But Catching Fire doesn't vie for anything particularly grand. It entertains and engages, having fun with and anchoring weight to its characters and circumstances, but stays within the expected confines of what a Hunger Games movie can be. It's a good one, but without shooting for succinctly interesting or surprising work with Katniss and her relationships or taking a stab at anything but the obvious in terms of sending up the militant tyrannical autocracy, it never even closes in on the possibility of being a great one.
Follow @Michael Arbeiter
| Follow @Hollywood_com
Scandal has been doing better in the ratings, but it's finishing No. 2 in the ratings for the night in the 18-49 demographic (I'm SO happy to be back in this demographic, since it felt like once I left my mid-30s, no one wanted to hear a dang thing I had to say.) Sure, finishing second for the night is pretty decent, but I'd like to quote the immortal Ricky Bobby from Talladega Nights: "If you're not first, you're last!" Though it was the World Series, the show wasn't helped as much as it might have hoped with the appearance of Lisa Kudrow - it dropped to a 3.0 rating.
Sure, network executives are somewhat more forgiving than racecar people, but not by much. They'll definitely be interested in seeing how the show does now that the World Series has ended. Kudrow wasn't enough of a draw to get more people to watch the show, apparently. The question is - why?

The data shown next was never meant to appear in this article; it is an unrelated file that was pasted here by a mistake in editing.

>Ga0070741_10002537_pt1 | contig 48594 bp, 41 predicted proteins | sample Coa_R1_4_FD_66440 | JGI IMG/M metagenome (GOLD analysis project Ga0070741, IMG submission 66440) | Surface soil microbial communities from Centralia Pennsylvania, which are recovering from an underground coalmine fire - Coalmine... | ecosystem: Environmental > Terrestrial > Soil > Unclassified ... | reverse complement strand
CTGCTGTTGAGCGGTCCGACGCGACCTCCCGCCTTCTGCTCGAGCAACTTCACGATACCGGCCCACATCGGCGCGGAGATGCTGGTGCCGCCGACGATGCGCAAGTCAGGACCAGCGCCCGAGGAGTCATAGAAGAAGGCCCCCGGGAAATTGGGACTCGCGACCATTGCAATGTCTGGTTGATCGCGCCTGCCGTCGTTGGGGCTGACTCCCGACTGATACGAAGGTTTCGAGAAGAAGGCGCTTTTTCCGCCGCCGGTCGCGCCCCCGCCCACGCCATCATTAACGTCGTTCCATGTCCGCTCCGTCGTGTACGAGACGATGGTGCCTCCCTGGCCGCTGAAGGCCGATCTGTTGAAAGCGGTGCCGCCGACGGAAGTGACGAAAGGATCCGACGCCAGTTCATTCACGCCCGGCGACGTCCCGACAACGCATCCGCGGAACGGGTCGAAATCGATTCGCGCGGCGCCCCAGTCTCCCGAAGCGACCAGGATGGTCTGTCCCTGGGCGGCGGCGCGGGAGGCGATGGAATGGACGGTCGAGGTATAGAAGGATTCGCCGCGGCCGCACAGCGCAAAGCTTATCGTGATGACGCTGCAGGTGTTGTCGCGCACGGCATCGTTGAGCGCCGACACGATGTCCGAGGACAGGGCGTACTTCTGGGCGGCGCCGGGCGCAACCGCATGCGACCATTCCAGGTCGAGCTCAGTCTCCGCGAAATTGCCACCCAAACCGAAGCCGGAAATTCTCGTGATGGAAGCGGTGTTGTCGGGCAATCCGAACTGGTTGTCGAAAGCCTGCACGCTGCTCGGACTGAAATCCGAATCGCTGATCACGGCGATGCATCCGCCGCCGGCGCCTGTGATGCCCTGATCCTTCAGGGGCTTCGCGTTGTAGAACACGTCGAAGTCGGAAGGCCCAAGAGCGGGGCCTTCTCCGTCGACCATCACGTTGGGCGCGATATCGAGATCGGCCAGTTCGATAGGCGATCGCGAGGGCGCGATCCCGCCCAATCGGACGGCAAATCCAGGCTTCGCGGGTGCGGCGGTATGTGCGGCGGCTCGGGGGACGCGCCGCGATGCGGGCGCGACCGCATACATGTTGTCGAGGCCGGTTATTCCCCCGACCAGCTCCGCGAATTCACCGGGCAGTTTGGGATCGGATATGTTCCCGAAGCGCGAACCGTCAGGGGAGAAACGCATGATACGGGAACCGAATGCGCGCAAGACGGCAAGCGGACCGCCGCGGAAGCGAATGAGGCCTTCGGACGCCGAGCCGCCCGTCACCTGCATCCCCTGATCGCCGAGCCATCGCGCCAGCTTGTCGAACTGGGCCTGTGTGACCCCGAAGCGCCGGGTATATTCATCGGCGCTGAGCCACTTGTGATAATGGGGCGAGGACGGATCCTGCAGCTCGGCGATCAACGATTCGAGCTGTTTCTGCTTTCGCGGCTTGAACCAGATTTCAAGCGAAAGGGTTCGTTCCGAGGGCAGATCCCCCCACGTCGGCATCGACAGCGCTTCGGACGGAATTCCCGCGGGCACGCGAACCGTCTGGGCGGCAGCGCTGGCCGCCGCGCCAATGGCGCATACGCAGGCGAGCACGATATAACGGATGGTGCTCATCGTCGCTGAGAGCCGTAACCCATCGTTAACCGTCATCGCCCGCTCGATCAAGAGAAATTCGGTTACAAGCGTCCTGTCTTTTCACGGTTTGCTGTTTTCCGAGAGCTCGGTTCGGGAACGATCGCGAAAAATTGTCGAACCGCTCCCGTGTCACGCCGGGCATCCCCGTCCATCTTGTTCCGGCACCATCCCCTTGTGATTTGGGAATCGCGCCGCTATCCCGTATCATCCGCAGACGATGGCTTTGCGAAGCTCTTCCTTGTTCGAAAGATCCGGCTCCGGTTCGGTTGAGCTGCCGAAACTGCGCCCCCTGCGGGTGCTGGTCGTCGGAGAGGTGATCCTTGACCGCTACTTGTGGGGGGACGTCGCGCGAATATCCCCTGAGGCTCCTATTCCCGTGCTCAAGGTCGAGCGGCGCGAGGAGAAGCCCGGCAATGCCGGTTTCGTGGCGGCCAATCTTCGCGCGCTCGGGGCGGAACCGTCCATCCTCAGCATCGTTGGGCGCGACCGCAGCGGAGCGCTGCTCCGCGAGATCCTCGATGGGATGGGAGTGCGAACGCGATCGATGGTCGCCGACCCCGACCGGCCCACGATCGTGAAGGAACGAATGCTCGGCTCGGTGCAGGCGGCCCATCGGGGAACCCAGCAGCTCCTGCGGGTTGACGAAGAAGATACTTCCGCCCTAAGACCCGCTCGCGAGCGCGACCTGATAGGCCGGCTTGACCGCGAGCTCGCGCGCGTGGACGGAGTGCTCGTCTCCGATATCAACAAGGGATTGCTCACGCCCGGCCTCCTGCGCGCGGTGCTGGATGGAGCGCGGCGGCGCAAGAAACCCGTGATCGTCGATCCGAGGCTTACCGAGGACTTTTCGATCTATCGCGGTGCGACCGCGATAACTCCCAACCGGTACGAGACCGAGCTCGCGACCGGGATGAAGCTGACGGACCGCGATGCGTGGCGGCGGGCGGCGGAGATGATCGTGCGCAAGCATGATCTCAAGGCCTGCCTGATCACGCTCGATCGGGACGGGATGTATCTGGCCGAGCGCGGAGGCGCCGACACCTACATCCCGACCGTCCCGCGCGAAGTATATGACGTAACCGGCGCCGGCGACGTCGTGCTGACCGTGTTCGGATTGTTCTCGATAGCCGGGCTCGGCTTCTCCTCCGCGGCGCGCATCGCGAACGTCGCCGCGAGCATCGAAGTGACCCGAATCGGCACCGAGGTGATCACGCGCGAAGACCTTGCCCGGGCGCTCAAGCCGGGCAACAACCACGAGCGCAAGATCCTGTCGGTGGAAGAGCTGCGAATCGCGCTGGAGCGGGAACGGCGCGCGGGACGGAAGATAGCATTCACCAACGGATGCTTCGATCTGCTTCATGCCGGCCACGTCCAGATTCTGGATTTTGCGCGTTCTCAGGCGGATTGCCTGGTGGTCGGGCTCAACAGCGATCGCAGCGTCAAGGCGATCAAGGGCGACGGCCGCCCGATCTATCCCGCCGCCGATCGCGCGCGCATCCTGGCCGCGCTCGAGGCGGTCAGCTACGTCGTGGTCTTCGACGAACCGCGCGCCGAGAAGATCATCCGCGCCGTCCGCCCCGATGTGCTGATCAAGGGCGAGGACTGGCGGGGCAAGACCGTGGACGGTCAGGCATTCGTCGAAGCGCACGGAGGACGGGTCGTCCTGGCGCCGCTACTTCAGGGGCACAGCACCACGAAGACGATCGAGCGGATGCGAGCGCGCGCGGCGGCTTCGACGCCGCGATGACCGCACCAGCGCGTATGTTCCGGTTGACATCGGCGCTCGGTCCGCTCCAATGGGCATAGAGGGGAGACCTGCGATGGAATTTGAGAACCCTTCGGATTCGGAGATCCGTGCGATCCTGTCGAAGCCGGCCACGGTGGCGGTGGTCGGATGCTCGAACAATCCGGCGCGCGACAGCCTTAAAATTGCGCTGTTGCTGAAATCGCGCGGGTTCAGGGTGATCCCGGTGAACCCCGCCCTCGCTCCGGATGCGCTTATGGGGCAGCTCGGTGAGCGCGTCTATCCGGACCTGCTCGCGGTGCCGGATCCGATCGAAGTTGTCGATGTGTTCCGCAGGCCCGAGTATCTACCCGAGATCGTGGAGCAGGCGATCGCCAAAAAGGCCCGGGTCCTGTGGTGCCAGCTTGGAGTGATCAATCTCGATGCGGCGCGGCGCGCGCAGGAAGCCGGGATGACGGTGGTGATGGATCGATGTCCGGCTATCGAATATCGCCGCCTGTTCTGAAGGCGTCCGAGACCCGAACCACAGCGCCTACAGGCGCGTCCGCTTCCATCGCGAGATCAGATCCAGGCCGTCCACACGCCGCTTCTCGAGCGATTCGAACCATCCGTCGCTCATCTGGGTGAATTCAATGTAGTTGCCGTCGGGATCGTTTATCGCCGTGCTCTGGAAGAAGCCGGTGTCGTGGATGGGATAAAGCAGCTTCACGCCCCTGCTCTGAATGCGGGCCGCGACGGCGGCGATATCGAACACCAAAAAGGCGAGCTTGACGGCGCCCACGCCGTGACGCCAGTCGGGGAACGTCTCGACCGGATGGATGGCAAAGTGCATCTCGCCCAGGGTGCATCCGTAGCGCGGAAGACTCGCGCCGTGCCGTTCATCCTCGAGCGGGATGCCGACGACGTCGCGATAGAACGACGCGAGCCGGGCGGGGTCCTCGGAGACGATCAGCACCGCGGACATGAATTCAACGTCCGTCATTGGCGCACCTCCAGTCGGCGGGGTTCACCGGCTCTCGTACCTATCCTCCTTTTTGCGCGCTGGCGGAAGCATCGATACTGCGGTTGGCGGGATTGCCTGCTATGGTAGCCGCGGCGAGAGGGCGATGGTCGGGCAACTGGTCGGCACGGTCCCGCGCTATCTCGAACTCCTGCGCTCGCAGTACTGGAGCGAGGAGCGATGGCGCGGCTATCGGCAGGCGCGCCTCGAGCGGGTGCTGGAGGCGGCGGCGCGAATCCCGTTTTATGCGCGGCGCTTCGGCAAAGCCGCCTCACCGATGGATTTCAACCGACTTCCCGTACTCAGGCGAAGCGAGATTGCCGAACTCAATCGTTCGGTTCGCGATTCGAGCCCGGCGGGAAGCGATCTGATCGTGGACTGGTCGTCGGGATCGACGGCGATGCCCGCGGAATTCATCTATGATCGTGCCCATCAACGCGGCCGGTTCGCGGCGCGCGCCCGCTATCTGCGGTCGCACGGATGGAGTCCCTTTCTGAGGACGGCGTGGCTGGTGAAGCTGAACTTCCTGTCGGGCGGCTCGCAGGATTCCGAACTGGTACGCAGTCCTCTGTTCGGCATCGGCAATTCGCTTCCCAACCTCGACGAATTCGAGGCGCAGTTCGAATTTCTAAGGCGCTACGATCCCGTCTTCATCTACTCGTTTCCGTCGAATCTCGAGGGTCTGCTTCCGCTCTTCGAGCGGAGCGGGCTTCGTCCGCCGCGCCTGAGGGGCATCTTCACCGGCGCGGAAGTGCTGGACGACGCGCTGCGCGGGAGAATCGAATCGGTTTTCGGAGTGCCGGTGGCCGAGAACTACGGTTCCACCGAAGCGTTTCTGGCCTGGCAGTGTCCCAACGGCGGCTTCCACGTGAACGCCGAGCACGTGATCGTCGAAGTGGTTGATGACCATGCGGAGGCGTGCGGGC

One theory is, despite Friends being re-run on at least one channel every hour (I'm serious here: Scroll through your channel listings. There's going to be a showing on SOMEWHERE. Thank goodness for syndication, huh?), the public just doesn't have the same fondness. Courtney Cox has had a bit of success on Cougar Town, but it took a cable network to salvage it. Matthew Perry has gone through not one but two shows. Jennifer Aniston is still seeking making movies, but not particularly good ones. (OK, Horribe Bosses was pretty decent.) So it stands to reason that Kudrow might not have the drawing power that she did a decade or so ago. The public's memory is a short-lived one.
Kerry Washington has done a great job and is becoming a star in her own right (having done a fantastic job hosting Saturday Night Live last weekend, including a hilarious sketch about the show's purported problems finding African-American women for their cast) and the fact that it was created by Shonda Rhimes works in its favor. Maybe people are still getting used to the fact that it's no longer following Grey's Anatomy anymore. It just feels like it could be doing even better than it is.
Baseball is over now. The true test will be on this Thursday. It's facing a struggling Elementary and Parenthood. It may keep its good numbers, but they'll have to get even higher to avoid the scandal of possible cancellation. Maybe they can get Will Ferrell to play Ricky Bobby on the show.